Dust flux, Vostok ice core

Dust flux, Vostok ice core
Two dimensional phase space reconstruction of dust flux from the Vostok core over the period 186-4 ka using the time derivative method. Dust flux on the x-axis, rate of change is on the y-axis. From Gipp (2001).

Sunday, February 6, 2011

Contrasts in the dynamics of climate subsystems across the Mid-Pleistocene boundary

I have completed the last of the five annexes for the revised Paleoceanography paper. Of course I am having some difficulty with the most telling comment from the editors, that is the significance, if any, of the conclusions drawn from the analysis. As a result, I may submit it to a more methods-based journal.

The most significant conclusion is the nature of dynamic change in all climate subsystems from the Early Quaternary to the Late Quaternary. All of the early Quaternary systems studied in this article show both limit cycles and Lyapunov-stable areas in their reconstructed phase space plots; whereas in the Late Quaternary we only observe Lyapunov-stable areas in the same plots.

It is possible to argue a topological similarity between the limit cycles and the LSAs, but their relation in phase space strongly implies different dynamics. Furthermore, the limit cycles are observed only in the Early Quaternary, where all records show a dominance by the 41 thousand year periodicity, whereas only LSAs are observed in the sections of the records dominated by 100-ky periodicity. The boundary between these two time periods is referred to as the Mid-Pleistocene transition (or by some authors, "revolution") and in the figures below is represented by the red box from about 1150 ka to 550 ka (by "ka" we mean thousands of years ago).

Ocean circulation (d13C data)

Probability density plots of the 2-D phase space of d13C data from 
Raymo et al. (2004) for the Early Quaternary (above), 
Mid Quaternary (middle) and Late Quaternary (bottom).

The d13C data refers to changes in the isotopic composition of 13C in the shells of microorganisms, which reflects variations in bottom water carbon chemistry; itself a reflection of global oceanic circulation. The record used in the figures above is from ODP sites 980 and 981, at a depth of about 2100 m. In the Raymo et al. (2004) paper, the differences in 13C between the Early and Late Quaternary were described in terms of cycle lengths (41 thousand-year cycles in the Early Quaternary vs. 100 thousand-year cycles in the Late Quaternary) and the apparent lack of variability between glacial and interglacial times in the Early Quaternary.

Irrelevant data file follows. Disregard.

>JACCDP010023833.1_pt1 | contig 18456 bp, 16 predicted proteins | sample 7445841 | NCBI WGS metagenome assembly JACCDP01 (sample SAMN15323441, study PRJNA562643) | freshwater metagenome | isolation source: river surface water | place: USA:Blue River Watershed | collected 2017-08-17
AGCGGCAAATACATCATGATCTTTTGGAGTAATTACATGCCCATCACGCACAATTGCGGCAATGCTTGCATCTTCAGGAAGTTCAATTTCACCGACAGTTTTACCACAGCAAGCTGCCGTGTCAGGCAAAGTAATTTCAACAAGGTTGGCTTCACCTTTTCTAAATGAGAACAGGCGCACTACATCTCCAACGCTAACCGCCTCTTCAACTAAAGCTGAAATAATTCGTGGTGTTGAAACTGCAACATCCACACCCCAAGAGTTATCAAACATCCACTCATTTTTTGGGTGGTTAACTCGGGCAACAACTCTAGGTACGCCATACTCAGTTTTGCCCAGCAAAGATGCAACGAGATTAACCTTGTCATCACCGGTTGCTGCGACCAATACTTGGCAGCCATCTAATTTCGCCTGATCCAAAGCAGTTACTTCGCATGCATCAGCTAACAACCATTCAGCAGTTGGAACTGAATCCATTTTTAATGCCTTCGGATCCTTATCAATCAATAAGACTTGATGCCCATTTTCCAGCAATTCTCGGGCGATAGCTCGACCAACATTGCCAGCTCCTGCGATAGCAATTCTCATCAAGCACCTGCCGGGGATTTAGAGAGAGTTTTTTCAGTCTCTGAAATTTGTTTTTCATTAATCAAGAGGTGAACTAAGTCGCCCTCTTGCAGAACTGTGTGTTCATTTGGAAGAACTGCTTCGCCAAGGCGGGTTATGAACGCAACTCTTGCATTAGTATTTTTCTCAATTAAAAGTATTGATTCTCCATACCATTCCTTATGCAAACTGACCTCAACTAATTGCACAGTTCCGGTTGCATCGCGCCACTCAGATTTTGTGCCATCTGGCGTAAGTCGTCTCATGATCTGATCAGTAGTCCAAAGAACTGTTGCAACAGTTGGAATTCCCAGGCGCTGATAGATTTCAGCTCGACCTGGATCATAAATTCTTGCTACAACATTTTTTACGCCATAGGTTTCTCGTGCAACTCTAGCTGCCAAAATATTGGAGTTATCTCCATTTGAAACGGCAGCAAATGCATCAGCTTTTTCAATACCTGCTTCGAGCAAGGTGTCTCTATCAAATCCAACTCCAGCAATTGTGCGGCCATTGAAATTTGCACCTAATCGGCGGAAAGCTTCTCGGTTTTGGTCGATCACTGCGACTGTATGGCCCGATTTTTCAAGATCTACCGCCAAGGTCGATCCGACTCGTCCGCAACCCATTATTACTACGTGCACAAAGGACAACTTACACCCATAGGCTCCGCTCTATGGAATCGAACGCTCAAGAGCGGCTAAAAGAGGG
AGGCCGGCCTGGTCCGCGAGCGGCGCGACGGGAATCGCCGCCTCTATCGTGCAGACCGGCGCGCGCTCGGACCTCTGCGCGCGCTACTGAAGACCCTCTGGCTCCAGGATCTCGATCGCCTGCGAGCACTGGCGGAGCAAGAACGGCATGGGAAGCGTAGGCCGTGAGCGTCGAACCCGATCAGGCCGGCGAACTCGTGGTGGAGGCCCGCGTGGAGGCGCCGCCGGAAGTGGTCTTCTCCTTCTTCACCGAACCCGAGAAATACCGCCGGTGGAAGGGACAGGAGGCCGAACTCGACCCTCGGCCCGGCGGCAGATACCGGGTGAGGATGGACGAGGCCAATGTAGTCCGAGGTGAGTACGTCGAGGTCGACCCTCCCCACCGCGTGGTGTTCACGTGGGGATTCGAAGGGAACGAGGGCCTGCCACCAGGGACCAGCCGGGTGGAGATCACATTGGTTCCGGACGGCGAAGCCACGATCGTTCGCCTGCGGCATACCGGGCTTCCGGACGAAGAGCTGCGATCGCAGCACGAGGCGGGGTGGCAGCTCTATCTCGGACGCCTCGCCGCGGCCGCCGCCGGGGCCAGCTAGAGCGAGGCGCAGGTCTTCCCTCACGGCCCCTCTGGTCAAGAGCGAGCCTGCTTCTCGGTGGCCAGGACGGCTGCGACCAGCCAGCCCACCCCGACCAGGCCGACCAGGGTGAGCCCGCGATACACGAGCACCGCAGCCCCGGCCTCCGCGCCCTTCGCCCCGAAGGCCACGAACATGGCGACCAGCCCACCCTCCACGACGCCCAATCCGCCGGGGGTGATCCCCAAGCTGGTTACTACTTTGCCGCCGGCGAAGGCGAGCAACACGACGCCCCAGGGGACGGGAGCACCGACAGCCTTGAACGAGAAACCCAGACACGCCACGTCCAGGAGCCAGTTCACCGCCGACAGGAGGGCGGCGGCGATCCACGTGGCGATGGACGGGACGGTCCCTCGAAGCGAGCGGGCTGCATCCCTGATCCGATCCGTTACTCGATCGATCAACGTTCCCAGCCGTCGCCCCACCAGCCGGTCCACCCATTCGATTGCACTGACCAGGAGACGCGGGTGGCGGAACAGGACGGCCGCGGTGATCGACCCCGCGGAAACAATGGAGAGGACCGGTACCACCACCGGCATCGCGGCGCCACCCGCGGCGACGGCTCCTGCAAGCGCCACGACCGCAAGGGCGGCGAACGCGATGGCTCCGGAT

The PDP plots above show one other significant change--that of ocean dynamics. The change in dynamics between the Early and Late Quaternary is reflected in the change in geometry of the greatest probability density. The toroids we see in the Early and Mid Quaternary are reflective of stable cyclical behaviour. Those disappear in the Late Quaternary.

The regions of high probability in the Late Quaternary represent LSAs, and the presence of three distinct LSAs points to the existence of three separate metastable states. Distinctive metastable states in the context of oceanic circulation points to sudden changes in the organization of global circulation patterns, and this is an interpretation that has been proposed previously for the Late Quaternary (e.g., Broecker, 2000). Cyclicity in the 13C data is more difficult to interpret--it may be due to a series of gradual changes in the relative strengths of different currents over a period of time. Such gradual changes in oceanic circulation may be difficult to infer on the basis of one-dimensional data set projections.

Global ice volume

Probability density plots of the 2-D phase space of d18O data from 
Huybers (2007) for the Early Quaternary (above), 
Mid Quaternary (middle) and Late Quaternary (bottom).

The deep-sea d18O data measure variations in deep water chemistry, specifically the variation in isotopic composition of seawater caused by the growth and decay of large (isotopically light) continental ice sheets. They are thus a proxy for global ice volume.

As noted for the oceanic circulation proxy, probability density plots of the 2-d phase space for the ice volume proxy show toroidal forms suggestive of limit cycle behaviour. There are no apparent toroids in either the Mid- or Late Quaternary. In the Late Pleistocene, we see four distinct probability peaks, each of which represents a stable ice volume.

In the early Quaternary, ice volume changed slowly, gradually, and in a repetitive fashion. By the mid- to Late Quaternary, ice volume changes occurred in the form of rapid, non-repetitive "jumps" from one volume to another as noted previously.


Broecker, W., 2000. Was a change in thermohaline circulation responsible for the Little Ice Age? Proceedings of the National Academy of Sciences 97(4): 1339–1342.

Huybers, P., 2007. Glacial variability over the last two million years: an extended depth-derived agemodel, continuous obliquity pacing, and the Pleistocene progression. Quaternary Science Reviews, 26: 37-55. 

Raymo, M. E., Oppo, D. W., Flower, B. P., Hodell, D. A., McManus, J. F., Venz, K. A., Kleiven, K. F., and McIntyre, K., 2004. Stability of North Atlantic water masses in face of pronounced climate variability during the Pleistocene. Paleoceanography, 19, PA2008, doi:10.1029/2003PA000921.

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